You could have missed the restaurant if you weren’t paying enough attention. Luckily, we were on bicycles, so we saw the little white wooden sign as it emerged from beneath a tree on the front of the property. La Telline.
For my inaugural multi-day cycling trip, we had embarked for 8 days in the South of France. A loop starting from Avignon, going southwards towards the sea, then up and west through Nîmes and Uzès, and back again. We would spend two nights in the Camargue – a preserved wetlands region at the mouth of the Rhône river. The Camargue is known for its rice cultivation, its wild pink flamingos, and its gypsy population in the main city – Saintes Marie de la Mer.
Having done some restaurant research (but not too much) I found mentions of La Telline in a number of places and was charmed but the down-home feel from its website. In red italics at the bottom of the page with a little “no entry” symbol reads the warning “The restaurant does not accept credit cards.” I decided that if we were going to go all-out for one nice (cash only) meal, it should be there. I’d packed a nice-looking skirt that fit smugly over my bicycle shorts, and we set out in the morning from Arles riding along the banks of the Rhône before our lunch.
The interior of the restaurant feels like someone’s home – smartly decorated with antique radios, bullfighting posters from decades past, cast-iron tools, ancient water jugs and drinking glasses. Everything delicate about France that you can spy at garage sale is here – but it’s clean and displayed in an attentive, cozy way.
One of their specialties, of course, is tellines – little oblong clams that can be fished in and around the Camargue. They serve them cooked and cooled in a tall round white ceramic dish, stirred with an aïoli thin enough to not disturb the pleasure of a simple dish of steamed clams.
Another specialty is the grilled bull steak. Bulls are grown in the Camargue to support the local tradition of the ferias, or local festivals featuring bullfights. The bulls that don’t have the right “character” to fight are used for consumption. The meat, grilled in front of us on the fireplace, had that same tender firmness of duck breast – but with a distinctly beef flavor.
I ordered the grilled eel, which was also cooked in front of us on the fire. Both of our main dishes were served with locally grown red rice, and a side dish of sautéed carrots with garlic and shallots.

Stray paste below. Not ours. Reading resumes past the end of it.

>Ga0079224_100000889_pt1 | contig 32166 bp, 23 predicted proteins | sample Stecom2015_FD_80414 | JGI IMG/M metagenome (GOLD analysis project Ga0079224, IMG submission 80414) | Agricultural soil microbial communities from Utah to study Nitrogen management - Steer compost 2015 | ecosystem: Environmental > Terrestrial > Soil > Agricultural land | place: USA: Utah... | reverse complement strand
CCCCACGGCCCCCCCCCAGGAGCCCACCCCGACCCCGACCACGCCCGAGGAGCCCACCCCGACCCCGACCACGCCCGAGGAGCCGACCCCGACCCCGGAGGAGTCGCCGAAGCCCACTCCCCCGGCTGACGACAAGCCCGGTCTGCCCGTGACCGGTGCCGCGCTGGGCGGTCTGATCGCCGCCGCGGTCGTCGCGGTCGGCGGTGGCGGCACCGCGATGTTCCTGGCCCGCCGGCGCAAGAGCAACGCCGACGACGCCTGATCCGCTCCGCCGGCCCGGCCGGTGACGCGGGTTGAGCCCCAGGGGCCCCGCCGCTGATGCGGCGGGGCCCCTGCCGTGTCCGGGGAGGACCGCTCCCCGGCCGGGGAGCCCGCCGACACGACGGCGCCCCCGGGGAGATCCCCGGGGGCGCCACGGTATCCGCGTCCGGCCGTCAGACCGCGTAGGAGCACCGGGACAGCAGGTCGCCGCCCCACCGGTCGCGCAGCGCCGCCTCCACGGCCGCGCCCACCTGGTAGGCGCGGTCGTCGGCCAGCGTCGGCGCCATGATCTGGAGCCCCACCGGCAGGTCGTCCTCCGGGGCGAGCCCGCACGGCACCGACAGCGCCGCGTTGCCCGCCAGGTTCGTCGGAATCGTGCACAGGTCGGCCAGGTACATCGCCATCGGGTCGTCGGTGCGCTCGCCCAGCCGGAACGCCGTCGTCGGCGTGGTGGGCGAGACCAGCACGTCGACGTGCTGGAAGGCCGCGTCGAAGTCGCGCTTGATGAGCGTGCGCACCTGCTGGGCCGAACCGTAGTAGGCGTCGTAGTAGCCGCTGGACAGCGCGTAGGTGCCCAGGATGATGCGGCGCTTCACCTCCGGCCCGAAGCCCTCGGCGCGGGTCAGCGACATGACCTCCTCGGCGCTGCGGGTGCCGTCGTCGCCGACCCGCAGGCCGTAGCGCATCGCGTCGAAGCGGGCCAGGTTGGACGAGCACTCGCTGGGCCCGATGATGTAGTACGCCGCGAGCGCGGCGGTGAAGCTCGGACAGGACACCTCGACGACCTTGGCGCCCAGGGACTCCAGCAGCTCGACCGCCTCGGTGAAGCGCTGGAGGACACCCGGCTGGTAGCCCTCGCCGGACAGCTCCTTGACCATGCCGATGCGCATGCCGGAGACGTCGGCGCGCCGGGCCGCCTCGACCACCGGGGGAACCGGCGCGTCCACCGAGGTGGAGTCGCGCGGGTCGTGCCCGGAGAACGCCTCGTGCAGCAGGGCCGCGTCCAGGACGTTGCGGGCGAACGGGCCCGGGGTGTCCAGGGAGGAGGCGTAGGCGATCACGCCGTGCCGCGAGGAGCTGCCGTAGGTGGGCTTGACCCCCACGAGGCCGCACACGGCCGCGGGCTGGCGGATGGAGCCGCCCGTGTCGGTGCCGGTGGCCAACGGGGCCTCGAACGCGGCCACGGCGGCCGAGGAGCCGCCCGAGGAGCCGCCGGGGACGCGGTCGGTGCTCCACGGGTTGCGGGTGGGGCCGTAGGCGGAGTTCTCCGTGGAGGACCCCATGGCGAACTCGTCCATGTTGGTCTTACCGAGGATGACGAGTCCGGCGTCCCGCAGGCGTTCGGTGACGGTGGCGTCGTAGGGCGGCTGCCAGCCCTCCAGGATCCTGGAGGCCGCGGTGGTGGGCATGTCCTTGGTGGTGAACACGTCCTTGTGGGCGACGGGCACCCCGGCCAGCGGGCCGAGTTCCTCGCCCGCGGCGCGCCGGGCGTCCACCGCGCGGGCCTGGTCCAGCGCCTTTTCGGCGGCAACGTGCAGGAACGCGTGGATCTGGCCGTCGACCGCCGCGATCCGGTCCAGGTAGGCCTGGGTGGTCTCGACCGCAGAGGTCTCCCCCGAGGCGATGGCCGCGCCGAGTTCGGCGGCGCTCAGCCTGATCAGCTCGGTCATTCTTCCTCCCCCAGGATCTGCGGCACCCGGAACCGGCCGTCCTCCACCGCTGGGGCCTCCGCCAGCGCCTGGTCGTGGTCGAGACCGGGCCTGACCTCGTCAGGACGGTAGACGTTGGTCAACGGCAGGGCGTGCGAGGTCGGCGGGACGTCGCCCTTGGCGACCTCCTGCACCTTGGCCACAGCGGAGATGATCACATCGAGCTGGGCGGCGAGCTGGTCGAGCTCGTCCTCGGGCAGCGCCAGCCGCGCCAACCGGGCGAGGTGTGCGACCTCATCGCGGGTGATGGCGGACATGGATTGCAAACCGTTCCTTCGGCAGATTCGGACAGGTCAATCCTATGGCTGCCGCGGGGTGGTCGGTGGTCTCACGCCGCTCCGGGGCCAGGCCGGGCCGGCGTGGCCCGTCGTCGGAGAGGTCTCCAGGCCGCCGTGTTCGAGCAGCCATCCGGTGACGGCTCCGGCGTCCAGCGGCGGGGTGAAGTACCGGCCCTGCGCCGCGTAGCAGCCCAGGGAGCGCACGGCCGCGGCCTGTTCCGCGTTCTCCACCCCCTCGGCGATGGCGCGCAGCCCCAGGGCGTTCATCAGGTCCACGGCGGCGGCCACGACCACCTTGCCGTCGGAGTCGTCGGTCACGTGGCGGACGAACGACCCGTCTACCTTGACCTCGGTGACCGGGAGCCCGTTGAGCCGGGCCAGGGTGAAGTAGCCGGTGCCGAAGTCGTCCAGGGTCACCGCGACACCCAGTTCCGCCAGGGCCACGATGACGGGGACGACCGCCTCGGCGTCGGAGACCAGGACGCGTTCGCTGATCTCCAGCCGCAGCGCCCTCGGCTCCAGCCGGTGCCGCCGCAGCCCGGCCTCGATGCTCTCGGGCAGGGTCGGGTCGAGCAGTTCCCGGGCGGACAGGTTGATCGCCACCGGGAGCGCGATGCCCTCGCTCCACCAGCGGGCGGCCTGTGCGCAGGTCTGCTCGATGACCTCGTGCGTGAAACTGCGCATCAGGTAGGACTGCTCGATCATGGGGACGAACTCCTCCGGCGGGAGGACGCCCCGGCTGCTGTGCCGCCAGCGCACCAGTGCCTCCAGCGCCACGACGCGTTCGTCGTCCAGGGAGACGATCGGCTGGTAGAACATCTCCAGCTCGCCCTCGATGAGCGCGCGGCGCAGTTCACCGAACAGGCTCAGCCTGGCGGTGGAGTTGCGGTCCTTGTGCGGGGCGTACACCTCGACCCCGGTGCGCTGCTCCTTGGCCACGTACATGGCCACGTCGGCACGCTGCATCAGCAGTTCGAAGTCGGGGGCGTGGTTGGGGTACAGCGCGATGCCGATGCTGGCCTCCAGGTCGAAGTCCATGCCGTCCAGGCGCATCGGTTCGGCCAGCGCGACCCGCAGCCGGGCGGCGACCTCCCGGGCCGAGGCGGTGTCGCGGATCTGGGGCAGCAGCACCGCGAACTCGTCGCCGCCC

We enjoyed a locally harvested wine with our meal – first, a white with our starter, and then a red from the same vineyard for the main.
As we finished our lunch, the mood of the restaurant loosened up a bit and the patron and his wife chatted with us.The wine we’d drank was from a vineyard just down the road – we’d passed it on our way in.
Where were we staying? asked the patronne, and as it turned out, our innkeepers were close personal friends of the restauranteurs.
During our two days in the Camargue, we’d come to realize that most of the mom-and-pop tourist businesses all knew each other. When we cycled back to the vineyard to pick up two bottles for our stay, the winemaker also nodded at the name of the inn. “Ah! You’re staying at Irène and David’s place.”
We arrived at the inn and Irène was thrilled we’d had a good lunch – “ce sont nos amis proches !” We enjoyed our dinner that night on the small terrace of our little two-room rental apartment.
Besides the restaurant, and the winemaker, our other favorite food-related visit was the Maison du Riz – founded by a local riziculteur, they sell rice from their own production, as well as beer made with their own rice flour. The red rice beer, in particular, had a nice full flavor, with a hint of sweetness from the rice.
Links for the Camargue:
Restaurant La Telline: http://www.restaurantlatelline.fr/
Mas de Valériole winemakers: masdevaleriole.com
Holiday home Les Mazets du Paty: http://www.lesmazetsdupaty.camargue.fr/
La Maison du Riz: http://www.maisonduriz.com/
and also… excellent bike rental in Avignon: http://www.daytour.fr/?lang=en